This certainly seems like it would be an excellent way to confirm diagnosis.

    Given the plasticity of the brain, it would be interesting to results before and after periods of stress.

    Also cumulative changes after episodes of mania or depression.

  • Jayna

    Jayna

    May 8th, 2011 at 4:58 AM

    Why is it that people who are bipolar typically only seek help when they are depressed and not in the up and manic state? can’t they recognize that being that manic could also mean that something is wrong? Or that their family members would not see that something was wrong?

  • Katie

    Katie

    May 9th, 2011 at 4:40 AM

    New evidence in diagnosing leads to the chance that a diagnosis can be made earlier in life. We all know that this can be of serious benefit for those families who have to deal with this illness in their lives.

  • luke c

    luke c

    May 9th, 2011 at 6:04 AM

    depending upon family members and others around you to recognize the problem in you seems like a bad thing…and if the situation is bad and there are problems in the house then irrational behavior will not seem so irrational after all…

  • Susan

    Susan

    June 15th, 2011 at 10:02 PM

    Jayna – If only it was that simple. The beginning of a manic episode is exhilarating. You are on top of the world, on top of your game. Many times the people around you think this is actually the ‘normal’ side of you because you are so outgoing, sociable, getting things done, and doing everything and not laid up in bed. The problem arises when you remain in this episode for any length of time. I’ll use myself as explanation. If I don’t take one of my mood stabilizers I will literally stay awake for days. I can even take a couple of sleeping pills and still not be able to sleep. When I try to close my eyes – it’s like they are having convulsions. I’m sure you are aware of what sleep deprivation can do to you. From the lack of sleep you begin to get irritable and make snap decisions (some which have terrible consequences). People who are not properly medicated will naturally look for some way to self medicate ultimately leading to an addiction.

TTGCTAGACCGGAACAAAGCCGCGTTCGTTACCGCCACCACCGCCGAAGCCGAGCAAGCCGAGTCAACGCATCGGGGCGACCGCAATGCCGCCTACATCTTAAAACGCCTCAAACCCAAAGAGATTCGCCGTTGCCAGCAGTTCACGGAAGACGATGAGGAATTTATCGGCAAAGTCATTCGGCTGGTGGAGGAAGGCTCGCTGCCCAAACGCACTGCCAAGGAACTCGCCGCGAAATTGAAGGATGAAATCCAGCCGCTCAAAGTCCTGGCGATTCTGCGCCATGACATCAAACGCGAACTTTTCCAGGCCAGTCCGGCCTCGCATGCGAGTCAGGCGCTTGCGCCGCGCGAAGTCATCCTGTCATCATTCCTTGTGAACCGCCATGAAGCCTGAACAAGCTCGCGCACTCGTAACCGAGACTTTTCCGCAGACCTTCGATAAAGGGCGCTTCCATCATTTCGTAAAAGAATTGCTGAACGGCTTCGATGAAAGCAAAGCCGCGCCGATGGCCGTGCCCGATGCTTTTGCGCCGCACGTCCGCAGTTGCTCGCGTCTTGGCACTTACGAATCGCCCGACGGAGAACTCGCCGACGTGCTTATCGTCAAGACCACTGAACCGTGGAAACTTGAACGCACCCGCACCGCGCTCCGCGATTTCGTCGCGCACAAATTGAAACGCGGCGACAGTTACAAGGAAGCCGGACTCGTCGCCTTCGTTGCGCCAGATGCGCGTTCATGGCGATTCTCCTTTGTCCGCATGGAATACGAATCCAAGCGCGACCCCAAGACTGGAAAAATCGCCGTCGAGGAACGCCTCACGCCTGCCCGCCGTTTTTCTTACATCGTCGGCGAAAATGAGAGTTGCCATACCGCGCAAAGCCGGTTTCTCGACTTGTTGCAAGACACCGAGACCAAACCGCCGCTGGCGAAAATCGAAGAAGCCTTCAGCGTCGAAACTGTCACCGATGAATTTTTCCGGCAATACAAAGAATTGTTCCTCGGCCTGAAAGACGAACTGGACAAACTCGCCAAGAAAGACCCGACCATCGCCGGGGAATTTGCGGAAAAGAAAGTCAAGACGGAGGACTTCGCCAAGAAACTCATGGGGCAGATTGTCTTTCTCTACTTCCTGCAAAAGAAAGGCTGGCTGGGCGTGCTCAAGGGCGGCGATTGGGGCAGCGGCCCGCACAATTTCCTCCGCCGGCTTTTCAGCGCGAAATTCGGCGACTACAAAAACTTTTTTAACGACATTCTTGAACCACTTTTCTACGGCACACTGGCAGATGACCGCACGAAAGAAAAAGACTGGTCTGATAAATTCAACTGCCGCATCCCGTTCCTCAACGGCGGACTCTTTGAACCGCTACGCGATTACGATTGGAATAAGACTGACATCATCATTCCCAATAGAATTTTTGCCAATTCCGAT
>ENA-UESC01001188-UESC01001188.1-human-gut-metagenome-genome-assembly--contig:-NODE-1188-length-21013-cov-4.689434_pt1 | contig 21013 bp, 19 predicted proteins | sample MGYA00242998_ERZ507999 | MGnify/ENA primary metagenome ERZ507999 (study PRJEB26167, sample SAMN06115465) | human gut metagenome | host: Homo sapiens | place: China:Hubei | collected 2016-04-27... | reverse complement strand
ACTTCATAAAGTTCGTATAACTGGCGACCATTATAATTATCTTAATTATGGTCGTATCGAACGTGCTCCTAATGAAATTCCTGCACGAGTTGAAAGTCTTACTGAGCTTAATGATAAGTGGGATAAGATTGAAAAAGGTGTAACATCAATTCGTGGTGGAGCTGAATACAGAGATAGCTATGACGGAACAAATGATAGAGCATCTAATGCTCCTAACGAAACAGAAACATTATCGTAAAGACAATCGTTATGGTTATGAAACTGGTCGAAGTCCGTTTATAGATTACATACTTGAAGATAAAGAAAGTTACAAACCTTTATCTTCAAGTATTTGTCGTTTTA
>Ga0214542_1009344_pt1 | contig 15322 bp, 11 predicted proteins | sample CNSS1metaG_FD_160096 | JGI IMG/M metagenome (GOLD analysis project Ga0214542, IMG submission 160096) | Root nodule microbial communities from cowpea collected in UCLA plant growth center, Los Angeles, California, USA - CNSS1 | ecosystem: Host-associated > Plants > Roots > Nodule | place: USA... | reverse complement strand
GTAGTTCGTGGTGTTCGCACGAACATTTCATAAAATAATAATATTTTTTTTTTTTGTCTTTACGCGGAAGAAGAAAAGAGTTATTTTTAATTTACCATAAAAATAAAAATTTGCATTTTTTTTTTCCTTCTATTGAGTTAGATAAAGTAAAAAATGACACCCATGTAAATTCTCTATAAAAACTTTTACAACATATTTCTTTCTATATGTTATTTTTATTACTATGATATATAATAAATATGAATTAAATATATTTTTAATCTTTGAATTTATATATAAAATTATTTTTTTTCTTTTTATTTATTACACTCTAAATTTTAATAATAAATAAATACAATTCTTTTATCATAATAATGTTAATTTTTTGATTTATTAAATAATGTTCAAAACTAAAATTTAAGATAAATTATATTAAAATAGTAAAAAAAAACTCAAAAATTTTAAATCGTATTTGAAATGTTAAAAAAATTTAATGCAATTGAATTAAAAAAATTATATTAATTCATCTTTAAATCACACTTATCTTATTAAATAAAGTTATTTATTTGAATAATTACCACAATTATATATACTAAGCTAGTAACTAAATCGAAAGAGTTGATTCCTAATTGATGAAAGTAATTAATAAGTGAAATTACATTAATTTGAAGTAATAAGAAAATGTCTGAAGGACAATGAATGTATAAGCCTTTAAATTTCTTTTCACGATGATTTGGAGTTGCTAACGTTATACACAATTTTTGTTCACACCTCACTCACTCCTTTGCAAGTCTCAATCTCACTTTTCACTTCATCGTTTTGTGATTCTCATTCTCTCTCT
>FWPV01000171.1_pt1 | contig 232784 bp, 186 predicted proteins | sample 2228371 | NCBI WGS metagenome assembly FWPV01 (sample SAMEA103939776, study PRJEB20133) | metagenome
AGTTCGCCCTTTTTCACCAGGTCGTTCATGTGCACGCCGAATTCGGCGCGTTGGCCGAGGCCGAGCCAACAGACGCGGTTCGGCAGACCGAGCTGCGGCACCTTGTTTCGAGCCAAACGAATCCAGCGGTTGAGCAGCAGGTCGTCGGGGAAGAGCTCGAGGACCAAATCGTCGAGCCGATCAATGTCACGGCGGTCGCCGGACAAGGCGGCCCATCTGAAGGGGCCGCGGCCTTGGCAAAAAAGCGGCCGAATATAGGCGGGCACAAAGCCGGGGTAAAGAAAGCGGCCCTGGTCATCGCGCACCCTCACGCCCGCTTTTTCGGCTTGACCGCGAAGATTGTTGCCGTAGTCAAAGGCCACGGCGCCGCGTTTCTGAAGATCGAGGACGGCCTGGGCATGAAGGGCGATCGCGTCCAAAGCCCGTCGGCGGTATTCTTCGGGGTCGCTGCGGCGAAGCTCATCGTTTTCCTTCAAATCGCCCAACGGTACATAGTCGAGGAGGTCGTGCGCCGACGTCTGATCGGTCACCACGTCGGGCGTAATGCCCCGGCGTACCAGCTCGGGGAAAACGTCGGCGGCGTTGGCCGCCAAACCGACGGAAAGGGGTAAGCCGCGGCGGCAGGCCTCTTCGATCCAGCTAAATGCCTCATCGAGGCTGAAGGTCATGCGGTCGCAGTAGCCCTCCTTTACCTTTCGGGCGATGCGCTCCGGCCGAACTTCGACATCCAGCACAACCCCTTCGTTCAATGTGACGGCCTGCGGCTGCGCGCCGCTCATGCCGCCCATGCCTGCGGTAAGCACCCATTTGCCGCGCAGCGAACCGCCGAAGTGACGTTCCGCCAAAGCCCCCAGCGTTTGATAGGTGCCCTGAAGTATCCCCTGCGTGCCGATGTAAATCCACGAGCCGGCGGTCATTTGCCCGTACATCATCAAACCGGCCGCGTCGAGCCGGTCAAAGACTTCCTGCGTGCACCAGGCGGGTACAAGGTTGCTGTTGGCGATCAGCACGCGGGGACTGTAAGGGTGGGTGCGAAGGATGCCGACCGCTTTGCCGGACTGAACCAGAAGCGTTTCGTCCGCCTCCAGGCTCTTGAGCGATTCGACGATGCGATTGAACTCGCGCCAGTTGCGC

My first trip to a psychiatrist was towards the end (only ended because I started medicine) of a manic episode during which I completely remodeled the 2nd floor of my house by myself in three months time – including painting, trim, floor, texturing walls, wainscoating, etc. It was great getting the house redone, but I was exhausted by that time and knew I had to get some rest some how. I called 6 different doctors before I found one that would see me sooner than 6 months out. I was parked outside of MHMR crying because they had turned me away when that doctor called and said come in today. There just isn’t enough education out there about what bipolar is and what it is like. Commercials by pharmaceutical companies aren’t the answer. Sorry for rambling. This has become one of my life passions….